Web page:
Welcome to a new edition of The Spin. The news this Thursday includes Hudson's Bay Company seriously looking into the possibility of going private, Superdry having a very bad year and two fashion companies receiving a nice chunk of change to fund their future expansion. And word to the wise: copying native Mexican designs will only land you in hot water these days! Enjoy the read and please share The Spin with colleagues and friends. Best, Christopher


Path to privatization? Retail conglomerate Hudson's Bay Company has taken the first step in reviewing the offer made on June 10 by Richard Baker, its executive chairman and governor, to take the company private for about Canadian $1 billion. A special committee of the board has hired (paywall) Toronto-Dominion Bank to serve as an independent valuator of the plan along with Centerview Partners LLC as special adviser. Baker and his group say 57 percent of shareholders support the deal but the opposing side alleges that it undervalues the company. No time frame for the review was given other than "as promptly as practical."

Not so super. British monobrand retail chain Superdry released its yearly financial numbers yesterday and they were very poor indeed. The company lost £85 million last year – compared to a profit of £65.3 million the year before – and warned that further losses may be on tap for this year as well. Company founder Julian Dunkerton, who returned to Superdry in April after a lengthy disagreement with management, says he will turn things around in the next two years with new designs, less discounting, a newly designed website, a fresh marketing strategy and possible store closures in the UK and the US.


IPO hangover. Levi's released its Q2 financials earlier this week and they were a bit of a mixed bag for the still newly publicly traded company. Although sales were up – especially in Europe and Asia and in womenswear – net profit fell 63 percent compared to Q2 the year prior. The jeanswear giant said the profit nosedive was due to costs such as underwriting fees associated with its March IPO. However one CNBC analysts warns that the downturn in profit does not bode well for Levi's and other apparel brands.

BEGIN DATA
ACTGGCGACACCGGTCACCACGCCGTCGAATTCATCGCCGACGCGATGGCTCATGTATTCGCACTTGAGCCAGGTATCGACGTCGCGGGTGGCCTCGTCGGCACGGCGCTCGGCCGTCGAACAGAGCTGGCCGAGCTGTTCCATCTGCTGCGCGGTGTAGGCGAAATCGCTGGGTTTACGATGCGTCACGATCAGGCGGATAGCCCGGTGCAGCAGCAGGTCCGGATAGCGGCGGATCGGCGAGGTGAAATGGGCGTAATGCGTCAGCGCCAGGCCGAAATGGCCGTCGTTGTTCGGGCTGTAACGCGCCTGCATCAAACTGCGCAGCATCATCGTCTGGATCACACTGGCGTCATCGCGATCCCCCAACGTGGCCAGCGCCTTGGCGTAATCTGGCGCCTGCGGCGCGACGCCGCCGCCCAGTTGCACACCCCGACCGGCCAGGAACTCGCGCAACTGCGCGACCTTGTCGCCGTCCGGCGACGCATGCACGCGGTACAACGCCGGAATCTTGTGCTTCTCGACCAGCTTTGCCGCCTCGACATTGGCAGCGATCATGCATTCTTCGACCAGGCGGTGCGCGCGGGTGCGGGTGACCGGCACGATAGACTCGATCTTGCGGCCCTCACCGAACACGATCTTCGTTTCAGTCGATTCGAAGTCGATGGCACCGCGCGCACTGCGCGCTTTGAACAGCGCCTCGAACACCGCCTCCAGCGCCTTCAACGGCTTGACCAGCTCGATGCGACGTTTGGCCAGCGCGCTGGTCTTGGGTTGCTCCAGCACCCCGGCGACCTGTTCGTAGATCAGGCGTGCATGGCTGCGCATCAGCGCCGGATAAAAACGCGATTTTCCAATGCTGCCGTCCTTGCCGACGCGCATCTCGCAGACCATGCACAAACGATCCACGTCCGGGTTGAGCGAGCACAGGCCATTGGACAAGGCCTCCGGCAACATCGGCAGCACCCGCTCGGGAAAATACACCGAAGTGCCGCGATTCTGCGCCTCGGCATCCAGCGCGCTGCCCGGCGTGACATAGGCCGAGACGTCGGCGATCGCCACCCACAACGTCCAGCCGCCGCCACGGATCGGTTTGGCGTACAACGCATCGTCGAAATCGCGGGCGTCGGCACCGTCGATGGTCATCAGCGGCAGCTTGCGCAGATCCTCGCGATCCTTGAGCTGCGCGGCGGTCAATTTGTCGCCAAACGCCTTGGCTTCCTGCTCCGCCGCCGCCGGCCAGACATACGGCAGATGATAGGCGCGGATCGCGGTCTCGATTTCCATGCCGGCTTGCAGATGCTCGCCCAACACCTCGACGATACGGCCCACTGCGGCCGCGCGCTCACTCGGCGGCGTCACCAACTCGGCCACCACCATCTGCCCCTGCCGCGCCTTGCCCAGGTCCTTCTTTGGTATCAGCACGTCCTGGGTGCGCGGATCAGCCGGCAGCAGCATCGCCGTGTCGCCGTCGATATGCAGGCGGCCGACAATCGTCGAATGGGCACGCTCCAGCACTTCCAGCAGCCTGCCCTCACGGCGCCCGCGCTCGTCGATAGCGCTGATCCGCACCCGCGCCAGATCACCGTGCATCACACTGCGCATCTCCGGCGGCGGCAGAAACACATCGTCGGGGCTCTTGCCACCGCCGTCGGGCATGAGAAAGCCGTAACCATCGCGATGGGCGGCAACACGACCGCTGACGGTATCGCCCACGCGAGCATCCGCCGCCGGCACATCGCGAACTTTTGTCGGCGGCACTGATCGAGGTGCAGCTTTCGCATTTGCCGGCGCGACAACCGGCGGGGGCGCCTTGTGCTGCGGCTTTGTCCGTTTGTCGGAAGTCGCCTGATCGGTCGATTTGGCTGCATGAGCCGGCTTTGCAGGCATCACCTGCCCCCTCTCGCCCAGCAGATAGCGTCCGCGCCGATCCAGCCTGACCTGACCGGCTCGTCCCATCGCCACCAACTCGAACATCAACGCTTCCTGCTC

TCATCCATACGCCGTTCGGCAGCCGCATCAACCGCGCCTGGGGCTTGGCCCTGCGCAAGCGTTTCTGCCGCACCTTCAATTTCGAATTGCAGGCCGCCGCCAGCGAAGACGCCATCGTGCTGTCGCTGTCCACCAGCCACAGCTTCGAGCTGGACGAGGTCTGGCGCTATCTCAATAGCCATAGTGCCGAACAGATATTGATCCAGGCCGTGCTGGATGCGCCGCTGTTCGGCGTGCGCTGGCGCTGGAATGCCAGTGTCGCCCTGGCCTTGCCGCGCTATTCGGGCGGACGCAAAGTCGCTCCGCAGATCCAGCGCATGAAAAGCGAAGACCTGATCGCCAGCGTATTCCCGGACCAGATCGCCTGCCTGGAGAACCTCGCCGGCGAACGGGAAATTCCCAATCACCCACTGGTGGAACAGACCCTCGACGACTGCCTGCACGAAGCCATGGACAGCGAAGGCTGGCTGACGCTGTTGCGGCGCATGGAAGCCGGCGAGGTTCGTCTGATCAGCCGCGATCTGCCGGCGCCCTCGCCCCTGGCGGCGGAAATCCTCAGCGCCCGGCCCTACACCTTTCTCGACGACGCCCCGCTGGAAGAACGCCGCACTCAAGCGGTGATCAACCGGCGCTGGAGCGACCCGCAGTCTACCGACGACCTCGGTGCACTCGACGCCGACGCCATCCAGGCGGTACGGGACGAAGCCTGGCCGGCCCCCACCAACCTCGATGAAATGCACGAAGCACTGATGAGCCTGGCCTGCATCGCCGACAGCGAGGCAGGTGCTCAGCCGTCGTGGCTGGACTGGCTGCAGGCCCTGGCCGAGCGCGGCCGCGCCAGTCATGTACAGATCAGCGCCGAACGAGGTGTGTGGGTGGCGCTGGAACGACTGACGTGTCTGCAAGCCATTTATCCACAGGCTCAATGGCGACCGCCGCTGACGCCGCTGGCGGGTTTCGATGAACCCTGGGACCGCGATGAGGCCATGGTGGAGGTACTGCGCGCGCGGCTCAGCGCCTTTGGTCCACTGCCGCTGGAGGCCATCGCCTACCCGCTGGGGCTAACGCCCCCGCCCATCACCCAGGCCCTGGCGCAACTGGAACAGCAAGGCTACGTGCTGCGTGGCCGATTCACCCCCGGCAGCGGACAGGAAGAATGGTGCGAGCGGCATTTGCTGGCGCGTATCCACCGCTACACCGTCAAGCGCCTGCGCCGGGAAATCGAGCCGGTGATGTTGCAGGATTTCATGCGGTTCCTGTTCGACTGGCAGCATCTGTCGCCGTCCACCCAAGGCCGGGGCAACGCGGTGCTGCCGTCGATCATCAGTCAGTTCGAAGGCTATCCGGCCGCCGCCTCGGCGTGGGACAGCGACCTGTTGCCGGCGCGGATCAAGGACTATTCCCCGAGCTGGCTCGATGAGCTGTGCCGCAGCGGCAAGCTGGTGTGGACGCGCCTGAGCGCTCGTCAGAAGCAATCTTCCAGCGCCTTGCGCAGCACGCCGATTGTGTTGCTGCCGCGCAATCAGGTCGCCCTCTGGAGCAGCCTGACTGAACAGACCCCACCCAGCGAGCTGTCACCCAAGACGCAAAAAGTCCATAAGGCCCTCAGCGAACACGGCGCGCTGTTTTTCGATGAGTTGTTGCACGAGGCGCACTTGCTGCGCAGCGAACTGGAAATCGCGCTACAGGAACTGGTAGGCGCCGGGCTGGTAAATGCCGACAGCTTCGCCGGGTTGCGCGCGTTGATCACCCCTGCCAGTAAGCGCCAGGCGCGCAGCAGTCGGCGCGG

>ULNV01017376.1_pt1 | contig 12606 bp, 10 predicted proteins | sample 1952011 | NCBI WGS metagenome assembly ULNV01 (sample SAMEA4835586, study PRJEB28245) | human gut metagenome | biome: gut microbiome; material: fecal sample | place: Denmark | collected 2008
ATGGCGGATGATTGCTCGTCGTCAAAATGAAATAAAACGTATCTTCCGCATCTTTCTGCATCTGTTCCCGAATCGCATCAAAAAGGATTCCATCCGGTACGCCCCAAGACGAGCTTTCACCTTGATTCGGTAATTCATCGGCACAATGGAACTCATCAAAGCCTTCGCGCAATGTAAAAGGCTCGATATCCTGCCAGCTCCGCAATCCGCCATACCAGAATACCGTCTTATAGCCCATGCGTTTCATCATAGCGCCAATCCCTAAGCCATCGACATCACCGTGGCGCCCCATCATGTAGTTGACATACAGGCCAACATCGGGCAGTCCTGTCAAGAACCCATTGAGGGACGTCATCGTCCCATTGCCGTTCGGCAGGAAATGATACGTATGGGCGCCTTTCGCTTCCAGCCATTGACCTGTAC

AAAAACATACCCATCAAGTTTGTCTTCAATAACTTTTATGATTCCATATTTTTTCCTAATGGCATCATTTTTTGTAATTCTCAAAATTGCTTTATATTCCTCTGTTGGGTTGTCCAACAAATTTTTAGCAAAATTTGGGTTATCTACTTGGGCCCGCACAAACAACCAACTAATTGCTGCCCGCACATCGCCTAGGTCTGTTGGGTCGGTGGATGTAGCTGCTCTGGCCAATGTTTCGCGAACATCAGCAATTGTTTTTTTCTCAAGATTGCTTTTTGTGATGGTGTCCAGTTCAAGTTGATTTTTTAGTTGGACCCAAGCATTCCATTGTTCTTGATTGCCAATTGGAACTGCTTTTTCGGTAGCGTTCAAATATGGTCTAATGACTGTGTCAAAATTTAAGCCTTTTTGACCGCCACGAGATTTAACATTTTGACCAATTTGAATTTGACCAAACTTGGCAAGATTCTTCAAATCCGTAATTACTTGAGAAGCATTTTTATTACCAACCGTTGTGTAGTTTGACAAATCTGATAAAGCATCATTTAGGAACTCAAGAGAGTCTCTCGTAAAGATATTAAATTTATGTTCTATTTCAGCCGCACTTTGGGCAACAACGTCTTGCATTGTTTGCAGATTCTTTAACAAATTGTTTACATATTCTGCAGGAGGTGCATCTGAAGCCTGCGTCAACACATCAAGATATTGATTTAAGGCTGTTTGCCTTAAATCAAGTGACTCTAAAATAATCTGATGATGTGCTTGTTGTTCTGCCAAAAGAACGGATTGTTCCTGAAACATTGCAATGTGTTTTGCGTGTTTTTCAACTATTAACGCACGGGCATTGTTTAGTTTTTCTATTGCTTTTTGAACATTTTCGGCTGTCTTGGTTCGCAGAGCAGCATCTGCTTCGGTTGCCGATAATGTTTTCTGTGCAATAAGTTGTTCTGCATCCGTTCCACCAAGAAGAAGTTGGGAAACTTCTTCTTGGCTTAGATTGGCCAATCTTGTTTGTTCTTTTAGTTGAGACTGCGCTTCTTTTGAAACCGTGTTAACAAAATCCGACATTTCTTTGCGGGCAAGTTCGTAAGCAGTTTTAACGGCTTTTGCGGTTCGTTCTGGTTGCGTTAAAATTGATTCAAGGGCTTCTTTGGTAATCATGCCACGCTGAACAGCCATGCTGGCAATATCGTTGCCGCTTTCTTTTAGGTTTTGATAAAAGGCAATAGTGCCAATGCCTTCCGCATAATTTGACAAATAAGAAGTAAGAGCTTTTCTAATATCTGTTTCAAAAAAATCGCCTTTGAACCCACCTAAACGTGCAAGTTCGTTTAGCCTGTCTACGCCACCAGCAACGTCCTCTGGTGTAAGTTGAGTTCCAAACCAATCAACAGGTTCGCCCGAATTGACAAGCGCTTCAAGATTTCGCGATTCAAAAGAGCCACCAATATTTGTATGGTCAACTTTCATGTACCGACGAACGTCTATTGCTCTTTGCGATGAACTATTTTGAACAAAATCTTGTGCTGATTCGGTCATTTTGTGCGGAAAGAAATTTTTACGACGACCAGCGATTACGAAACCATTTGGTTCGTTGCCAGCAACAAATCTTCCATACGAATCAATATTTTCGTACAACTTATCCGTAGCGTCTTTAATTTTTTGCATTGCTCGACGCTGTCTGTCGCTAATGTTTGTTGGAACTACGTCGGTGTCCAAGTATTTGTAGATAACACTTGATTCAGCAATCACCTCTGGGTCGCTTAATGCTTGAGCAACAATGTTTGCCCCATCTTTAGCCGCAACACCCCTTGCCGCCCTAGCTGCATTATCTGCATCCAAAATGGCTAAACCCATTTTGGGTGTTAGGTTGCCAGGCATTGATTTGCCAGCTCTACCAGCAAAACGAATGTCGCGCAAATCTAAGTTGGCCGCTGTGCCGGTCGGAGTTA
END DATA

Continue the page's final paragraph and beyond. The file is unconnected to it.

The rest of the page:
Cash injection I. British couture brand Ralph & Russo has £40.1 million more in its coffer thanks to a new minority stake investment by Tennor Holding, the owner of La Perla UK. According to the terms of the deal Tennor has the option to increase its stake to 40 percent down the line. Ralph & Russo, which is probably best known as the maker of Duchess Meghan's engagement-portrait dress, will use the money to expand internationally.


Cash injection II. Unmade, a London-based software company that helps fashion companies including Selfridges and Opening Ceremony produce knitwear and printed items based on the actual number of customer orders rather than an estimate of what will sell, has just raised an additional £4.75 million. Octopus Ventures led the investment, which will help Unmade to expand globally and further develop its technology that allows brands to produce only what they need, thereby reducing fashion waste.


No mas stealing! For the second time in less than a month, Mexico's Culture Secretary has called out a major fashion brand for cultural appropriation. After sending a letter to Carolina Herrera in June re her resort collection, Alejandra Frausto has now contacted Louis Vuitton over one of the chairs in its new furniture collection. It employs embroidery motifs that resemble traditional ones from the Tenango de Doria region. In response, Louis Vuitton has vowed to collaborate with the Mexican artisans on the collection.

Poor little rich folk. A newly released report by Capgemini says that the world's wealthiest individuals saw their collective net worth decline by $2 trillion last year, the first drop in seven years. The Chinese were the biggest losers and accounted for more than half of the decline in the Asia-Pacific region and more than one quarter of the worldwide one. High net worth individuals also took hits in Latin America, Europe and North America. However, those in the Middle East were immune to the downswing and saw their bank account balances grow by 4 percent.


Sued & hacked. For once it is not good to be industry darling Virgil Abloh. Earlier this week he and his Off-White brand were formally sued by OffWhite Co., a creative agency founded in the late 1990s, for trademark infringement. The agency claims the similar name has hurt its business and social media effectiveness. Then yesterday scammers hacked his Instagram account and tried to steal money from his followers by announcing fake sneaker drops. Abloh has since resolved the hack.


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